Russia is eyeing building the next generation of conventional submarines for the Indian Navy, a mega contract worth about Rs 80,000 crore, with Moscow pitching in strongly for a joint design and production under a government-to-government agreement.
Russia is among the four countries that have responded to the Request for Information (RFI) with regard to the much-touted Project 75 India (P75I), which envisages the construction of six new conventional (diesel-electric) submarines with Air Independent Propulsion System (AIP) that will allow the vessels to stay underwater for a longer duration.
The others in the running are France, Germany and Sweden. Russia’s proposal will hinge on its pitch joint design of the submarine and that that “India needs better submarines than the French-made Scorpene,” which the Indian Navy is in the process of inducting.
“We have developed new AIP technology and we are offering India the choice from the best of the two we have developed,” Alexei Rakhmanov, president of the United Shipbuilding Corporation (USC) told a select group of Indian journalists here. “We believe that an inter-government agreement can be a good route for the construction of the submarines.”
The USC is the Russian umbrella organisation for shipyards and design bureaus.
With the P751 project mandating that the submarines being built in an Indian shipyard, the Russians are in talks with both L&T shipyard or state-run Hindustan Shipyard Limited as possible partners.
The P75I is being implemented under the strategic partnership model under which the Indian government will select the Indian shipyard and also the OEM. “We are ready to work with any shipyard selected by the Indian government. We are in talks with L&T and the Hindustan Shipyards,” Rakhmanov said.
The P75I project is part of a 30-year submarine building plan that ends in 2030. As part of this plan, India hopes to build 24 submarines as an effective deterrent against China and Pakistan.
Russia has offered to jointly design the submarine ::
Rakhmanov said they have offered to jointly design and build the next generation of submarines in India. Russia wants to use its new Lada class submarines (its export version is called Amur), being built by the Admiralty Shipyard, as the prototype for the design and construction of the new submarines.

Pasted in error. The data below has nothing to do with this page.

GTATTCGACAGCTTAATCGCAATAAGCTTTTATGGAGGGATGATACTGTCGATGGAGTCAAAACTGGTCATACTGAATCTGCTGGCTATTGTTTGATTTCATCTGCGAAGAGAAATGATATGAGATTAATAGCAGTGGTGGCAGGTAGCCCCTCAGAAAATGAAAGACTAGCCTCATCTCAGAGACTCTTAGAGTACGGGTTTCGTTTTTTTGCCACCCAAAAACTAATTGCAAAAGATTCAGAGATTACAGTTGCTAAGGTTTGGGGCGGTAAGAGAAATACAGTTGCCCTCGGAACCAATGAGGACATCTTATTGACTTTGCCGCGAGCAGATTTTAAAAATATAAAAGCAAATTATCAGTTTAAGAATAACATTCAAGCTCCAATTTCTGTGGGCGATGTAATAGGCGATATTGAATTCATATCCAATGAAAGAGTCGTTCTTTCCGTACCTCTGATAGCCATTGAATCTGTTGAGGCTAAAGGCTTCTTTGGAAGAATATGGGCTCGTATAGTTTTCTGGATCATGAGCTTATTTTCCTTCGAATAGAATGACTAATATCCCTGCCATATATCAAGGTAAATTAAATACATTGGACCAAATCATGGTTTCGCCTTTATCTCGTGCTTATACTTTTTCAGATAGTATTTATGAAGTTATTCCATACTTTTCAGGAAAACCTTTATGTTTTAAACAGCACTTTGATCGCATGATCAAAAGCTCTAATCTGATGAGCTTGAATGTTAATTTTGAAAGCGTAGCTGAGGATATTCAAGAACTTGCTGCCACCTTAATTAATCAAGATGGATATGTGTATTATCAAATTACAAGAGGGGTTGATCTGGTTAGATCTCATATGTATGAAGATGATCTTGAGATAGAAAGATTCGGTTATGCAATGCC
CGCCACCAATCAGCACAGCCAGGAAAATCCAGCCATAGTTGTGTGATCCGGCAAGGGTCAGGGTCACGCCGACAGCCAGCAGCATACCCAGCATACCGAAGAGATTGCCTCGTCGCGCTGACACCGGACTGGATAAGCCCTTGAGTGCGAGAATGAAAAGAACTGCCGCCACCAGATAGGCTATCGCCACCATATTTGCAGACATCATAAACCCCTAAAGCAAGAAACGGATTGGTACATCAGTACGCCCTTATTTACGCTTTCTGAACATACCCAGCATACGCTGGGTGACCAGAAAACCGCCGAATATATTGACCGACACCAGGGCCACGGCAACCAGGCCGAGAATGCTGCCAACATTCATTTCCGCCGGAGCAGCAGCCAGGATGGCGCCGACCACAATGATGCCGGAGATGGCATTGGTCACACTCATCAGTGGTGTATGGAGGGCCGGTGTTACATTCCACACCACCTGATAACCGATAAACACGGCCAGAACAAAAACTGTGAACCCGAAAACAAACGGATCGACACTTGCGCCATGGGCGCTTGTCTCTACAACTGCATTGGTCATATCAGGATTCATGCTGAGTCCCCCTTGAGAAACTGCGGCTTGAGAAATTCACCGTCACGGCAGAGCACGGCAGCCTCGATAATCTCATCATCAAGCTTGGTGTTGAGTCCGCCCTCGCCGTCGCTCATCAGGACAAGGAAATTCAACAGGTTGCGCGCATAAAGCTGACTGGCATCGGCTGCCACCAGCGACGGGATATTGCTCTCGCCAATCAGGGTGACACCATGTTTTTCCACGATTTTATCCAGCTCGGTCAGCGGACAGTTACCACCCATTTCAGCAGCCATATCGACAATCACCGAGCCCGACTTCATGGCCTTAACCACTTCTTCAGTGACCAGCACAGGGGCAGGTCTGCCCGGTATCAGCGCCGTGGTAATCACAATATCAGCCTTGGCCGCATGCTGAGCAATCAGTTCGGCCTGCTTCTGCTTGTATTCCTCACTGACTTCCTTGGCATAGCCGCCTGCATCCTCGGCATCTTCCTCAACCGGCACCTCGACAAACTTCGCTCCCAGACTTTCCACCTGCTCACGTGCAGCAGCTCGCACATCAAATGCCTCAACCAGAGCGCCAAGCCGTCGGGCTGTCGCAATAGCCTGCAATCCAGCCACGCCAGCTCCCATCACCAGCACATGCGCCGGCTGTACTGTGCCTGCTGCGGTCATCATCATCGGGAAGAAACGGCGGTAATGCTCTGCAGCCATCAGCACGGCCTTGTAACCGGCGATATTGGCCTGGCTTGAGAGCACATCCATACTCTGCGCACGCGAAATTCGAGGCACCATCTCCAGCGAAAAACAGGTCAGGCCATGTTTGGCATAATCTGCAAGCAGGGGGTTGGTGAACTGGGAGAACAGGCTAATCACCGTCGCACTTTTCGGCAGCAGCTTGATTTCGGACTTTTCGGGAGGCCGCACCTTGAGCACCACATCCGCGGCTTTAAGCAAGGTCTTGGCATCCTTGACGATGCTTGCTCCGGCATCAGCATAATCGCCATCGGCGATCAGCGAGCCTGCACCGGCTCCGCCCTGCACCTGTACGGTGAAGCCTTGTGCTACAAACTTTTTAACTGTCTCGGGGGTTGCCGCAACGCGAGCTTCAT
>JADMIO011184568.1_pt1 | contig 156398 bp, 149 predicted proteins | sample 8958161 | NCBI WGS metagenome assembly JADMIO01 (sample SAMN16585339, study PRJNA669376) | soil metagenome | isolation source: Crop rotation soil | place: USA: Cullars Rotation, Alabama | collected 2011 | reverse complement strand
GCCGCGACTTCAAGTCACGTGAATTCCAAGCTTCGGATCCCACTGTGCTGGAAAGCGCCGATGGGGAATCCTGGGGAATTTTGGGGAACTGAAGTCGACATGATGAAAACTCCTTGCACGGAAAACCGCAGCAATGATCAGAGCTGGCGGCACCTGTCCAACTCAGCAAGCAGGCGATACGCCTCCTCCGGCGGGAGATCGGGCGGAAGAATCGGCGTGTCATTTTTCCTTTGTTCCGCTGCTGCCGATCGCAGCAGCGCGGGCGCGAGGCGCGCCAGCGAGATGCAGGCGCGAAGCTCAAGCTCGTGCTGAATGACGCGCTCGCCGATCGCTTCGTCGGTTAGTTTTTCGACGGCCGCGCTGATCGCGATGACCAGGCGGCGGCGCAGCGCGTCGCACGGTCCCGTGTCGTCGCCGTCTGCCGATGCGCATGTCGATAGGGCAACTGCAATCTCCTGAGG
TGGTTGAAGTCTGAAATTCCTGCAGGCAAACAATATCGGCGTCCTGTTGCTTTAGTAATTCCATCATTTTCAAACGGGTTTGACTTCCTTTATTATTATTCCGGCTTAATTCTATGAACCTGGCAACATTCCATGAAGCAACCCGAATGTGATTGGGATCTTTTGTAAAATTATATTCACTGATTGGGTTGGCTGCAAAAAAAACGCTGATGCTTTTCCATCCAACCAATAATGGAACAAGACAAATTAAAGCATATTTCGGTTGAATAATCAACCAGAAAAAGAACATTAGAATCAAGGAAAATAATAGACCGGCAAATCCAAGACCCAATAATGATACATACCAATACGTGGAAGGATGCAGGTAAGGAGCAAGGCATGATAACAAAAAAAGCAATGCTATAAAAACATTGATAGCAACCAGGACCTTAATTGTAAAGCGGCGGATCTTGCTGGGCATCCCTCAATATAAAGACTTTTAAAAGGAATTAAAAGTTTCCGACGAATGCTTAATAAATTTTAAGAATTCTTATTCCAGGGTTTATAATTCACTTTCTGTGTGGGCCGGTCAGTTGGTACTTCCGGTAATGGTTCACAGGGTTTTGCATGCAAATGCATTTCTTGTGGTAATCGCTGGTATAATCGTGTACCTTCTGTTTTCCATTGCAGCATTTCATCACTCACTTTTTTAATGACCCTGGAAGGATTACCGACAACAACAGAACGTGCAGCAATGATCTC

“The submarine we are talking about is 4+ generation that has a unique set of communication, weapons and comfort for the crew,” he said. “The current Scorpene does not match it in at least two out of these three counts.”
He added that it is the perfect time to develop the joint platform which can be jointly marketed too.
Russia’s biggest design bureau for conventional submarines — the Rubin Design Bureau — said that at present, there is no submarine in the world which matches all the specifications laid down by the Indian Navy.
“Indian Navy deserves better submarines than the Scorpene submarines. The stealth, communication and the weapons capability of the Scorpene submarines are very much inferior to the Amur,” Andrew Baranov, Deputy CEO of the Rubin Design Bureau, said.
He pointed out that the Scorpene submarines, designed towards the end of the last century, are only built for export and that the French Navy itself does not operate it.
We believe that Amur is an advanced conventional submarine that is capable of fulfilling any requirement of the Indian Navy from the conventional submarines, he said.
“The Indian Navy, however, has its own specific requirement and hence we have said that P 75I is a project that has to be designed afresh and made,” he said. “The prototype for this, however, will be the Amur. Hence the experience gained on Amur will be transferred to this product.”
Russia confident of bagging project ::
The Admiralty Shipyard that has supplied 16 submarines to India including the first the country ever operated — the Foxtrot class of submarines inducted in 1966 — is optimistic about bagging the new contract.
“The Amur is one of the most up to date submarines in the world and some of the technical solutions have no peers across the globe,” Baranov said. “For example, its acoustic search and acoustic acquisition are unmatchable at present. It has quite a long cycle of autonomous operation though it deploys standard diesel with acid cells.”
“The equipment fitted on board uses quite small of power and it allows to considerately enlarge the cycle of autonomous operation,” Andrey A. Veselov, deputy director general for military and technical cooperation at the Admiralty Shipyard, said.